The farming gameplay should feel plenty familiar to anybody who’s played Harvest Moon or Stardew Valley. As usual, you go about clearing the land, growing crops, building improvements for your homestead, and cultivating relationships with townspeople just as you would in those other titles. There’s a wide variety of crops, along with fertilizers and food recipes — so many options to spark the entrepreneurial spirit. The typical livestock of chickens and cows, as well as cats and dogs, are adorable enough. But upon learning one farm has baby griffins for sale, purchasing one quickly became my new life goal. Seeing as the farming is only half of the game, it makes sense that it’s streamlined a bit to balance it with other parts of the game. Earning money and gaining access to advanced items like animals and house expansions seem to happen more quickly than in other games. There is the “major threat” hanging over your head, but much like other farm games, Sun Haven is all about life in the slow lane and taking it easy. The story can be ignored entirely for as long as you want if building up your farm, hanging out in town, and exploring are more your fancy. Even in early access, there’s plenty here to help you get off to a healthy start.

One aspect that sets Sun Haven apart from similar games is the combat. The straightforward action RPG-style fighting is ok. Hacking away at monsters is not all that different from hacking away at a tree you’re trying to cut down, except, of course, that the monsters hack back. You have melee or ranged attacks or spells for use in striking the enemy. If you get too beat up, the penalty isn’t too stiff (waking up at Wornhardt’s hospital can’t be all bad *wink*), and you can probably get back out and do more exploring in the same day. But enemies don’t present too much trouble, especially if you’re adequately leveled. I admit the combat wasn’t the most exciting aspect of Sun Haven for me thus far. However, there are bosses on the way, which could offer some variety. Pixelsproutstudios has said that controller support will be available, but it doesn’t appear to be functional currently. There are some platforming sections, and though they are light, they would feel much more natural with a controller than a keyboard.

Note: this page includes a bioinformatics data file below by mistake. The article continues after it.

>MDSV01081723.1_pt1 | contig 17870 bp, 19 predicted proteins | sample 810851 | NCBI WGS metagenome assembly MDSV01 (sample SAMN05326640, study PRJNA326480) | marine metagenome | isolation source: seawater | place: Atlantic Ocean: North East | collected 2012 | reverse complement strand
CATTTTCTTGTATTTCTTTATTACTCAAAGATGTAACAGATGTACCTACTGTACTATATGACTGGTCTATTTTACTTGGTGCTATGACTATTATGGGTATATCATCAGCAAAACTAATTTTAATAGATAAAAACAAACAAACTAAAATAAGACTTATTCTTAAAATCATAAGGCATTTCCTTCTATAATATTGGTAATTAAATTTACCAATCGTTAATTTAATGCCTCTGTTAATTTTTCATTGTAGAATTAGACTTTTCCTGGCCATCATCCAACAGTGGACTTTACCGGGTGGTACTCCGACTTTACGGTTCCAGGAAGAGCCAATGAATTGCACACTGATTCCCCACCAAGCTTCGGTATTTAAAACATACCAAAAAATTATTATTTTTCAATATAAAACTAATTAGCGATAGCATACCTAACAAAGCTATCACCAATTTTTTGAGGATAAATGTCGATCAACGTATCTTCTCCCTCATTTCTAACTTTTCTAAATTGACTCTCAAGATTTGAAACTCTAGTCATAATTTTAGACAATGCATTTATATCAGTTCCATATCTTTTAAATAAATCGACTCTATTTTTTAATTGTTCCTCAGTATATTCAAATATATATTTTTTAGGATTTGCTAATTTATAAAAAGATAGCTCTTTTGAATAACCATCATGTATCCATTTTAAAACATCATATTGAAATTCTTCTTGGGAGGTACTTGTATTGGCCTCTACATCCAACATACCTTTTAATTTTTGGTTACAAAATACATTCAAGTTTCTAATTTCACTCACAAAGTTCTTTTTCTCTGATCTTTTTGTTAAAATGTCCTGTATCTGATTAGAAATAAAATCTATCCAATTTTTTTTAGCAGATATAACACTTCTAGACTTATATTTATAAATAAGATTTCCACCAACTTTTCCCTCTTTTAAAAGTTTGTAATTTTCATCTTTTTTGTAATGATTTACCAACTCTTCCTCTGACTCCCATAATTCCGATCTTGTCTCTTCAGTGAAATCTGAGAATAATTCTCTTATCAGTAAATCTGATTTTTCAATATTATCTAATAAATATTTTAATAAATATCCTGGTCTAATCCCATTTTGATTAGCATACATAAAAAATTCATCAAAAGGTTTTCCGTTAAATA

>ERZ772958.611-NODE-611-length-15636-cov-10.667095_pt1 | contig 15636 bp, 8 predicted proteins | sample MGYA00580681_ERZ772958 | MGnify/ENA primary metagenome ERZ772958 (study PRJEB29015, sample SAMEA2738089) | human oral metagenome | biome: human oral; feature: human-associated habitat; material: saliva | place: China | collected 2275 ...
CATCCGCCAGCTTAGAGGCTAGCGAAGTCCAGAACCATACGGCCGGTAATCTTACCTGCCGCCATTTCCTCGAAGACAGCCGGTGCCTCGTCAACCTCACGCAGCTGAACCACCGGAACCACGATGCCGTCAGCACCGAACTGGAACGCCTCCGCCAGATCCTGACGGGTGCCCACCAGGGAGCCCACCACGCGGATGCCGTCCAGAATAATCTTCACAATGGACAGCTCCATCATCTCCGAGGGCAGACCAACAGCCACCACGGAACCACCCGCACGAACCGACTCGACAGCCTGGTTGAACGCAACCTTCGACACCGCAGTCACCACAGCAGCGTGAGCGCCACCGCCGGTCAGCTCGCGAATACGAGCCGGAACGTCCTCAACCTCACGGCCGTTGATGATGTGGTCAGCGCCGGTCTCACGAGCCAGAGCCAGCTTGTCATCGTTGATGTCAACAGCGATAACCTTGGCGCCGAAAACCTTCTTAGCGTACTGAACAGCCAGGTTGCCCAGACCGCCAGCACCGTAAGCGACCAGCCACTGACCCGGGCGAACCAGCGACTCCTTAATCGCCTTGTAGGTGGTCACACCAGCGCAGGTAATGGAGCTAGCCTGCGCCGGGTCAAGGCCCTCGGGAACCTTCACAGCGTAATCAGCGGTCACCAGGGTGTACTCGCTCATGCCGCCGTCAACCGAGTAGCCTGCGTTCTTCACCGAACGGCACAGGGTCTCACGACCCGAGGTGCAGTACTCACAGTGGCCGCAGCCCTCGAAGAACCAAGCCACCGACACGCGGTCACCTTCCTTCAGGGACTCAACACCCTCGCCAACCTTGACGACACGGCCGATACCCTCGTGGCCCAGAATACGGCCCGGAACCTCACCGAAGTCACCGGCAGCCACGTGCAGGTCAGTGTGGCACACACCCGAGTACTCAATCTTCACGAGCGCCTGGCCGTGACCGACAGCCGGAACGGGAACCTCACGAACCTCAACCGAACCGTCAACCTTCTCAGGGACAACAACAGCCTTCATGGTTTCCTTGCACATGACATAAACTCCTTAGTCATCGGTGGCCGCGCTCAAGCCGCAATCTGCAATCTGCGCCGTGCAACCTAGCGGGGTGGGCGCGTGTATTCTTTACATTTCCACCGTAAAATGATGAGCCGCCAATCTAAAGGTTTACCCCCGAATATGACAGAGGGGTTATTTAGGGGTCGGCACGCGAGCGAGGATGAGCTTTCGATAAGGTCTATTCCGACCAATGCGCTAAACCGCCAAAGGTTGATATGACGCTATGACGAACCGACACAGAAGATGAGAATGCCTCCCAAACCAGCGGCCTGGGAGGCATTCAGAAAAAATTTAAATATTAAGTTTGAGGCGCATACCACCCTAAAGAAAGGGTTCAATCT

Unfortunately, Sun Haven is not quite a finished product. At launch, there were a few bugs and not just the ones that attack you in the forests. At one point, my saves were wiped out. Thankfully, one major error that had prevented me from progressing in the story has been fixed, so it’s good to see that the development team has been responsive. But be warned that things might not go completely smoothly if you invest in the game now.

A character introduces himself in a speech box while admitting to daydreaming.
Daydreamer Jun is one of 16 romanceable characters awaiting your charms.

Otherwise, with what’s already available, I’m eager to experience the rest of the story and see more of the other towns. The art and world are luring me to take up permanent residence. I wouldn’t expect it to replace popular games, but it may offer an alternative for those who wish for a lot more fantasy in their farming sims. But will Sun Haven be enticing enough for Stardew fans to consider relocating? We’ll find out when the game is fully released, which is expected in 2022.

Then that dragon’s gonna get it!

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Abraham Kobylanski

Abraham Kobylanski

Abe love for RPGs began when picked up Earthbound for the SNES in 1995, and it hasn't gone out since. He grew up with the classic 16-bit RPGs, like Chrono Trigger and Final Fantasies, though he's gravitated more toward Western and Strategy RPGs lately. His passion for the genre was especially reinvigorated in the past few years with amazing games like FFVII:R, Persona 5 and Yakuza: LAD. He's always on the hunt for cool, smaller obscure games as well.